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Krak des Chevaliers Castle

Krak des Chevaliers Castle, locally also known as Qalaat al-Hisn or Hisn al-Akrad, lies between the cities of Tartus and Homs in Syria. It is situated in the Homs Gap and guarded the road from Homs to the coast.

Krak des Chevaliers Castle is said to be one of the most important preserved medieval military castles in the world and stands as a symbol for the Crusader era.

The first fortification at this site was built in 1031 by the Emir of Homs and was called Hisn al-Akrad (meaning Castle of the Kurds). This original castle would have been different from the castle we see today and would only have consisted of a single enclosure which plan corresponded with the present inner ward.

During the First Crusade in 1099 it was captured by Raymond IV, Count of Toulouse (a.k.a. Raymond de St. Gilles), but he abandoned it after 10 days when the Crusaders continued their march towards Jerusalem. It was retaken again by Tancred, Prince of Galilee in 1110. Due to financial troubles it was given in 1142 by Raymond II, count of Tripoli, to the Knights Hospitaller.

Two earthquakes, in 1157 and 1169 caused extensive damage to Krak des Chevaliers Castle and in 1170 a large restoration started. In 1188 the castle was fruitlessly sieged by Saladin for a month.

After the castle had again been hit by an earthquake around 1201 a very extensive rebuilding campaign started by the Knights Hospitaller who were at the summit of their power at that time. The west side of the castle was strengthened and the towers there rebuilt into circular towers. The castle was equipped with a talus, a sloping wall, as earthquake protection. The outer ring wall was built, effectively turning the castle from a spur castle into a concentric castle. The south side of the castle was exceptionally strengthened as it was the most vulnerable side; three mighty towers were connected by a curtain wall. In the middle this wall reached a thickness of 8 meters. In the southern outer ward a large open cistern was created. The buildings in the inner ward were also rebuilt and added to.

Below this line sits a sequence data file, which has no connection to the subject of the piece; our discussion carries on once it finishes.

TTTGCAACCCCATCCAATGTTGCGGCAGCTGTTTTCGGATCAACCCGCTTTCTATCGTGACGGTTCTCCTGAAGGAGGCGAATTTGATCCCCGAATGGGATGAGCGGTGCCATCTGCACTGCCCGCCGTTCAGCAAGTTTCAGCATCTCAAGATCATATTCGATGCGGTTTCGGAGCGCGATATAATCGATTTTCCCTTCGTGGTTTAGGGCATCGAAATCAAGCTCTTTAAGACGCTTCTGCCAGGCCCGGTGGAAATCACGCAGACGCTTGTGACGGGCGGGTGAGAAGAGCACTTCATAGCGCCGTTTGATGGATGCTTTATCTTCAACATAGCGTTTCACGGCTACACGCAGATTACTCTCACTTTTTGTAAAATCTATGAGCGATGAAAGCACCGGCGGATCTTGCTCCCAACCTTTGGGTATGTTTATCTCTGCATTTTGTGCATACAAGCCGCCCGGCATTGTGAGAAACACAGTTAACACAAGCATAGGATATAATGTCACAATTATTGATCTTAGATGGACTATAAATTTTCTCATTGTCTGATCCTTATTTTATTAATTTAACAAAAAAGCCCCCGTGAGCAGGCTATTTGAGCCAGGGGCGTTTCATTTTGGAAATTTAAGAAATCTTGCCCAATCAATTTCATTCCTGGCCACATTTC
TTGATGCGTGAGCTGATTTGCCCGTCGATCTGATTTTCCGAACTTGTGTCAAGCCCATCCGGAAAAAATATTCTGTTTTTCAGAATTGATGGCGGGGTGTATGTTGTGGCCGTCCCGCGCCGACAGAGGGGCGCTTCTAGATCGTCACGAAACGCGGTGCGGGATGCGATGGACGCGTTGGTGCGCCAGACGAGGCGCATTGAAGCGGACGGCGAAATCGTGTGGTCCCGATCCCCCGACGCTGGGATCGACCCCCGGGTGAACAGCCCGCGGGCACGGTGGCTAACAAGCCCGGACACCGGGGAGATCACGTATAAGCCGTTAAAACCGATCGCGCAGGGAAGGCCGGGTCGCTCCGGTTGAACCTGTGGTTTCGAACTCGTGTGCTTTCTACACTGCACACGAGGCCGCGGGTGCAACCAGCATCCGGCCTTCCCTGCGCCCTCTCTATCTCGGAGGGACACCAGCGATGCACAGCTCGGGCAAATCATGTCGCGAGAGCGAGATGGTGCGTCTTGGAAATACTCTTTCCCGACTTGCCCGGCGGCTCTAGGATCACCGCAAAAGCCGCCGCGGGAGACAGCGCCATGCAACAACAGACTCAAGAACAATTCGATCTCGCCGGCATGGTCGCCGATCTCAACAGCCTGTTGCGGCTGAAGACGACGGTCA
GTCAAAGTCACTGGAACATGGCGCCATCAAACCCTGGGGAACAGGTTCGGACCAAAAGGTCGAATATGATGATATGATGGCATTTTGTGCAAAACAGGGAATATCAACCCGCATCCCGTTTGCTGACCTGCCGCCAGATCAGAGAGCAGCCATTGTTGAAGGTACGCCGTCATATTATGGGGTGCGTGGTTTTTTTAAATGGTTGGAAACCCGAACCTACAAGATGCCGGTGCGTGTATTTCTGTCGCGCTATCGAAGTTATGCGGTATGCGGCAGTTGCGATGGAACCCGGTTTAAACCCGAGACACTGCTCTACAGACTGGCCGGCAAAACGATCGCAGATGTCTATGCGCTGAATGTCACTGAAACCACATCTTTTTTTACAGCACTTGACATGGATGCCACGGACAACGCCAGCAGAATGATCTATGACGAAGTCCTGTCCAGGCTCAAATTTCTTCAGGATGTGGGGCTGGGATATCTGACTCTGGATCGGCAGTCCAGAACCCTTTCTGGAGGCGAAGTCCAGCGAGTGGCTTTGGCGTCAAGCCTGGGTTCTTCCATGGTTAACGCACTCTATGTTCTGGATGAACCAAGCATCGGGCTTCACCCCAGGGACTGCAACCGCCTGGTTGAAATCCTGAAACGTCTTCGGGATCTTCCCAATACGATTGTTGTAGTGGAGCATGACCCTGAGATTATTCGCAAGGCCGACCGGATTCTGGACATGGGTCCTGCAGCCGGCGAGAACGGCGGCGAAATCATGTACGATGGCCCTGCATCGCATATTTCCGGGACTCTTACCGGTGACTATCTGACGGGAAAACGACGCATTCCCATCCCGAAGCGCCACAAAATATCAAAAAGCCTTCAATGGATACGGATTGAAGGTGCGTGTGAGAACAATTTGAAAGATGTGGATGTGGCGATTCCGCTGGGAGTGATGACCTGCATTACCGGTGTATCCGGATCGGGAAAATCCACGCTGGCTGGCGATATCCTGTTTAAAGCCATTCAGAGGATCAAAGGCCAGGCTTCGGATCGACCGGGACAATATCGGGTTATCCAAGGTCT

In 1271 Krak des Chevaliers Castle was captured by the Mamluk Sultan Baibars after a month long siege with trebuchets. The damages from the siege were quickly repaired and Baibars used it as a base against the County of Tripoli. The square tower in the southern wall of the outer enclosure was built in 1285 by Sultan Al Mansur Qalawun.

Krak des Chevaliers Castle was used until the beginning of the 19th century when it was abandoned. At the end of the 19th century the locals built themselves a small village inside the castle. In 1927 the castle was bought by the French state. They removed the village and restored the castle. In 1947 the castle was donated to the Syrian state.

At present the castle can be visited for a small fee. This is a great castle which you definitively have to visit when in Syria. It is also used as a site for cultural events which was sadly the case when I visited but I tried my best to block out the powerlines, lights, tribunes and latrines...


Gallery